On December 4, 1969, attorney Jeff Haas was in a police lockup in Chicago, interviewing Fred Hampton's fiancée. She described how the police pulled her from the room as Fred lay unconscious on their bed. She heard one officer say, "He's still alive." She then heard two shots. A second officer said, "He's good and dead now." She looked at Jeff and asked, "What can you do?"
Fifty years later, Haas finds that there is still an urgent need for the revolutionary systemic changes Hampton was organizing to accomplish. With a new preface discussing what has changed—and what has not—The Assassination of Fred Hampton remains Haas's personal account of how he and People's Law Office partner Flint Taylor pursued Hampton's assassins, ultimately prevailing over unlimited government resources and FBI conspiracy. Not only a story of justice delivered, this book puts Hampton in the spotlight as a dynamic community leader and an inspiration for those in the ongoing fight against injustice and police brutality.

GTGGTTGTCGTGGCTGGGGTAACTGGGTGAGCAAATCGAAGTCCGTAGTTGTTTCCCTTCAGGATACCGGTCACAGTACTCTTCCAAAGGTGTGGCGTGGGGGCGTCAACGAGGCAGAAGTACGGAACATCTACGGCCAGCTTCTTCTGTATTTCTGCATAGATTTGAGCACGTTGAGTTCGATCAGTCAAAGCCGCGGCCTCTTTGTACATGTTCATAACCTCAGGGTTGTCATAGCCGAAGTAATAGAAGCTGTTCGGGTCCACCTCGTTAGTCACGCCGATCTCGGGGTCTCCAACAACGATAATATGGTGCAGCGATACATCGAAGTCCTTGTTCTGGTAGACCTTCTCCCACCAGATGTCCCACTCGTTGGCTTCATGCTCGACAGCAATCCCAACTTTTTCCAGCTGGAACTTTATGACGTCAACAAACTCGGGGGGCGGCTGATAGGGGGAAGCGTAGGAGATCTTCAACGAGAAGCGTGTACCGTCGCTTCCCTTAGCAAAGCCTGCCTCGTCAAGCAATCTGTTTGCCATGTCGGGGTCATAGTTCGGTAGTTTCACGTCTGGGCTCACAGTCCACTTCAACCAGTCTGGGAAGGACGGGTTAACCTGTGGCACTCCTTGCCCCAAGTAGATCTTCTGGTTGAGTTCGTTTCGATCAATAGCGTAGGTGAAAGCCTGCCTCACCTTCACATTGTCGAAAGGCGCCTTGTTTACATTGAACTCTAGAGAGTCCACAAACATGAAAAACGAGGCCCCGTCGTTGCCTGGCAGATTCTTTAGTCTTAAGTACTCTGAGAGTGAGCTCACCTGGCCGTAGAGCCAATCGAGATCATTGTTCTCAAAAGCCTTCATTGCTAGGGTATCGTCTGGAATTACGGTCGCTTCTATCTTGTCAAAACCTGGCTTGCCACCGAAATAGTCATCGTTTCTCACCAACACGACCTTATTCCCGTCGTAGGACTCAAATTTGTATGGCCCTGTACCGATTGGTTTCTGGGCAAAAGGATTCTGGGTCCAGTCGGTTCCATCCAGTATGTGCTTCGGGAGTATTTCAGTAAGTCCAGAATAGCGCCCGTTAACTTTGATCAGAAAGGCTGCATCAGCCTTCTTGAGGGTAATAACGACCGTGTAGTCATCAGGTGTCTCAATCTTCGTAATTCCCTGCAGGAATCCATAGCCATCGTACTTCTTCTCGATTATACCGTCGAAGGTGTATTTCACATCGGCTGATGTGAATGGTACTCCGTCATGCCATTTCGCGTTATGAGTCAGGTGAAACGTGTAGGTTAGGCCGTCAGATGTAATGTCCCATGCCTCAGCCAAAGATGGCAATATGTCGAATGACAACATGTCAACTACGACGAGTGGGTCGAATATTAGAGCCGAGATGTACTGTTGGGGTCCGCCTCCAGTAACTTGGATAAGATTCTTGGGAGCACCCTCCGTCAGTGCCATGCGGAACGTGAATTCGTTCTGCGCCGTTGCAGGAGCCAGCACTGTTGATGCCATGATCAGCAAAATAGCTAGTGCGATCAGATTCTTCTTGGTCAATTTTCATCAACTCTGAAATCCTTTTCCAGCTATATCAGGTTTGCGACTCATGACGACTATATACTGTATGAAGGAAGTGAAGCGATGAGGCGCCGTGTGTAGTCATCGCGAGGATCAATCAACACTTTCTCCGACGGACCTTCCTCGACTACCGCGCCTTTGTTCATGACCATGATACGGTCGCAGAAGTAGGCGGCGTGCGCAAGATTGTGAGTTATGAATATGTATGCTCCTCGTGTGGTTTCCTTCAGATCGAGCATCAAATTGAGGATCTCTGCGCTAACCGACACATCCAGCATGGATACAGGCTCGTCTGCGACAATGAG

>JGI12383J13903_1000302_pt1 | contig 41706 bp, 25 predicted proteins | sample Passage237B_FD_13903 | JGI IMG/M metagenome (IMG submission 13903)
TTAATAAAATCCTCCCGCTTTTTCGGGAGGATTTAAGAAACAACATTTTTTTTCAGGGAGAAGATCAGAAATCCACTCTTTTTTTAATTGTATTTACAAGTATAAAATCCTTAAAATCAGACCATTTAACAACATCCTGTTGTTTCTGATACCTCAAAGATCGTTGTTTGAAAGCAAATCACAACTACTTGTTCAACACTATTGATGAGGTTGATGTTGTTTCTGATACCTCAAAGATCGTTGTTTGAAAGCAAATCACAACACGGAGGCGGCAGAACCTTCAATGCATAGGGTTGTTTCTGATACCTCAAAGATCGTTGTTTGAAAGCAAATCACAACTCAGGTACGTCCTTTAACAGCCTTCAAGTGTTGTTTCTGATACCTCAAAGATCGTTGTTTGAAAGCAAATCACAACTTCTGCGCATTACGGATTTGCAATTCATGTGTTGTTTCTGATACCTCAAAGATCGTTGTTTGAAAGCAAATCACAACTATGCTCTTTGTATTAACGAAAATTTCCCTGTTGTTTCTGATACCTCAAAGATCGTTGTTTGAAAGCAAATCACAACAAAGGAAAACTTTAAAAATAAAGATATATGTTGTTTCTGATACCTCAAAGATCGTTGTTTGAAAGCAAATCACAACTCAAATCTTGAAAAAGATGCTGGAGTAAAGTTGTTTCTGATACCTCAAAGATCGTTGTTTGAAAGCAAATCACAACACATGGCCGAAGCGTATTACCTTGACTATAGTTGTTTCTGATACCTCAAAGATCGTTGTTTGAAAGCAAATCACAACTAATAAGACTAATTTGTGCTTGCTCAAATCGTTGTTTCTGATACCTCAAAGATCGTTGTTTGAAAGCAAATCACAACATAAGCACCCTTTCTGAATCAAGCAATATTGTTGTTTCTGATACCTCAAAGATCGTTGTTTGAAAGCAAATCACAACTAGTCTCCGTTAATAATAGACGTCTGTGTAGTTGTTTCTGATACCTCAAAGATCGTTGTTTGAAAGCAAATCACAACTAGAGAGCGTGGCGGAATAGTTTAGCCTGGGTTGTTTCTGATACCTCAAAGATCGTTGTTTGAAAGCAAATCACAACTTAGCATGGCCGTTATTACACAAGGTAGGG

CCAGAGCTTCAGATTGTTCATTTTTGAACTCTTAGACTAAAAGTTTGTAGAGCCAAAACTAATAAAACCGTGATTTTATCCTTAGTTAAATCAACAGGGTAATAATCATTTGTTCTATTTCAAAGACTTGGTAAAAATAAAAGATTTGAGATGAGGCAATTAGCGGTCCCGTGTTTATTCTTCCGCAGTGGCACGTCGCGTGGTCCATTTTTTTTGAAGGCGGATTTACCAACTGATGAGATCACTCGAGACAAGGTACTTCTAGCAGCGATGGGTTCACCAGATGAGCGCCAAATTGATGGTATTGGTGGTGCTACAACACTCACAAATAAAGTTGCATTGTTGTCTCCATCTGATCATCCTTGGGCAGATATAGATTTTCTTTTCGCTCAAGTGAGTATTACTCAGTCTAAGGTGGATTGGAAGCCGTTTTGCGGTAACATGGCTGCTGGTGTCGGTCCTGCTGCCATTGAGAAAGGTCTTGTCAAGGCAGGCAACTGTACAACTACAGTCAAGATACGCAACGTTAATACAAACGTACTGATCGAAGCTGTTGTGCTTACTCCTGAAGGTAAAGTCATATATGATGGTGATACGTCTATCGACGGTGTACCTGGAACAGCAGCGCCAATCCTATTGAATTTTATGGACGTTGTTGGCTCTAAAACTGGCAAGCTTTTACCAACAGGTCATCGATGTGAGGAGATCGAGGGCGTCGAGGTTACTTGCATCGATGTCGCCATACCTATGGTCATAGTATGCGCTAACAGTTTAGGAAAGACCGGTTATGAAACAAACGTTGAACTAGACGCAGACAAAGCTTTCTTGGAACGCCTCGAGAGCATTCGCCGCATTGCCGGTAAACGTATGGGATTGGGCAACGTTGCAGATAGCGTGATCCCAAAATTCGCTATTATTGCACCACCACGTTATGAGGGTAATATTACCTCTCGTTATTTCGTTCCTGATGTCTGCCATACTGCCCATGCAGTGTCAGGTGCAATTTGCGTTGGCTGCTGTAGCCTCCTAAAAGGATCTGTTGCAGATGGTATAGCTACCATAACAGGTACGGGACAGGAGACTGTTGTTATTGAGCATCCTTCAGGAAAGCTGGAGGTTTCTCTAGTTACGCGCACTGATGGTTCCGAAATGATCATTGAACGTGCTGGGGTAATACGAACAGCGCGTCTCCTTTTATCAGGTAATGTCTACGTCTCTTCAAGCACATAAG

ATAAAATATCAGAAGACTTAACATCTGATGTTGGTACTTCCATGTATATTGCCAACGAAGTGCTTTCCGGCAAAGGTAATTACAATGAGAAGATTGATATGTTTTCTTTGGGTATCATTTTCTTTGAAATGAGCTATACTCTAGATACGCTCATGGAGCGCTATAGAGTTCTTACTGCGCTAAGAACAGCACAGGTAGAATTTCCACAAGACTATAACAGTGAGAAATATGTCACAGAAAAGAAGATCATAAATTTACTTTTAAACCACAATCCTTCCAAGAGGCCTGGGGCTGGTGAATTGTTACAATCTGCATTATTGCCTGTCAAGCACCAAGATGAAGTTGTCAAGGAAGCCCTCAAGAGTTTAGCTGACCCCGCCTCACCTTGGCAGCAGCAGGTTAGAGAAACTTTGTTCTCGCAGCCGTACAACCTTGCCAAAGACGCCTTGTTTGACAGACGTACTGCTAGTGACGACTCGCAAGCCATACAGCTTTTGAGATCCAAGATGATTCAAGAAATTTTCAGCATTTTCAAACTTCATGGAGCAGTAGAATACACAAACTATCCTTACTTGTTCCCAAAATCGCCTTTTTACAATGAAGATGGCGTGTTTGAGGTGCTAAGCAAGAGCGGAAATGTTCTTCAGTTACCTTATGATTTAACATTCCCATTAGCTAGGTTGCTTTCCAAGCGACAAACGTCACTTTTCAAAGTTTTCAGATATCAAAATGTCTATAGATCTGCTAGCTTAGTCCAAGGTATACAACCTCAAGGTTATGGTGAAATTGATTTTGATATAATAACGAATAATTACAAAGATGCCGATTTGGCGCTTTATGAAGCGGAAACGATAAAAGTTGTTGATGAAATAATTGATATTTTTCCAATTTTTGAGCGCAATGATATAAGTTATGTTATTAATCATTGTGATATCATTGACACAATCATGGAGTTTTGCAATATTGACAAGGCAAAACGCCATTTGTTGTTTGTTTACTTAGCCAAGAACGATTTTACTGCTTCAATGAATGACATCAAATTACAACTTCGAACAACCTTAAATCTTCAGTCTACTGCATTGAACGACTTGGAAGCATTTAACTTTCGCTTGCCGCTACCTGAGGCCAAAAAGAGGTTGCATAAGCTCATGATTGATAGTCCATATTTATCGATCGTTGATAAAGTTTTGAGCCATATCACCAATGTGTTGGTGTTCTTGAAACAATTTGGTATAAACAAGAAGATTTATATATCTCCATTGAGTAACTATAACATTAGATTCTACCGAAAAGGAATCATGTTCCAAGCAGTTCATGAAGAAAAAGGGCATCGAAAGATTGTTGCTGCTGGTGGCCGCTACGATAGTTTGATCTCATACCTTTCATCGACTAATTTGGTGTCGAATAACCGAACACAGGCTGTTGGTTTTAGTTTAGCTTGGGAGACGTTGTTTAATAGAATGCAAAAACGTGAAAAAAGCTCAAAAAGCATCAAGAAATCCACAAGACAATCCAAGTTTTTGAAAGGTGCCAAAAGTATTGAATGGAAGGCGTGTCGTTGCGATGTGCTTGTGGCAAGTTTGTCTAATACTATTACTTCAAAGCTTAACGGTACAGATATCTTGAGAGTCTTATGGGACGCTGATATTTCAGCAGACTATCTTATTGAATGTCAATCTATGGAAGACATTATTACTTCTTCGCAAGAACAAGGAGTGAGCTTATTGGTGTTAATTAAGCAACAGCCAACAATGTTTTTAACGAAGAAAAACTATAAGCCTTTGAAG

On December 4, 1969, Fred Hampton, the 21-year-old chairman of the Illinois Black Panther Party, was shot dead in his bed during a police raid. Hass and his law partner, Flint Taylor of the perpetually underfunded People's Law Office, spent the next decade fighting a well-financed opposition team and a hostile judge to prove that Hampton had been shot not in self-defense, as the police advocates claimed, but as the result of an FBI assassination The dramatic David and Goliath struggle embodies many of the era's fiercest debates, but Haas lacks the skill to transmute his experience into compelling reading. The prose is studded with clich s, and nearly every physical description reads like a checklist: age, size, build, skin color and length of Afro. Hass strays from the narrative to relate irrelevant information about his personal life, as when he recollects that his third wife first captured his attention when she "propped her red, calf-length boots" on his desk. The book is most engaging when Hass offers a straightforward account of the legal process, a testament to the power of the story not the author's proficiency.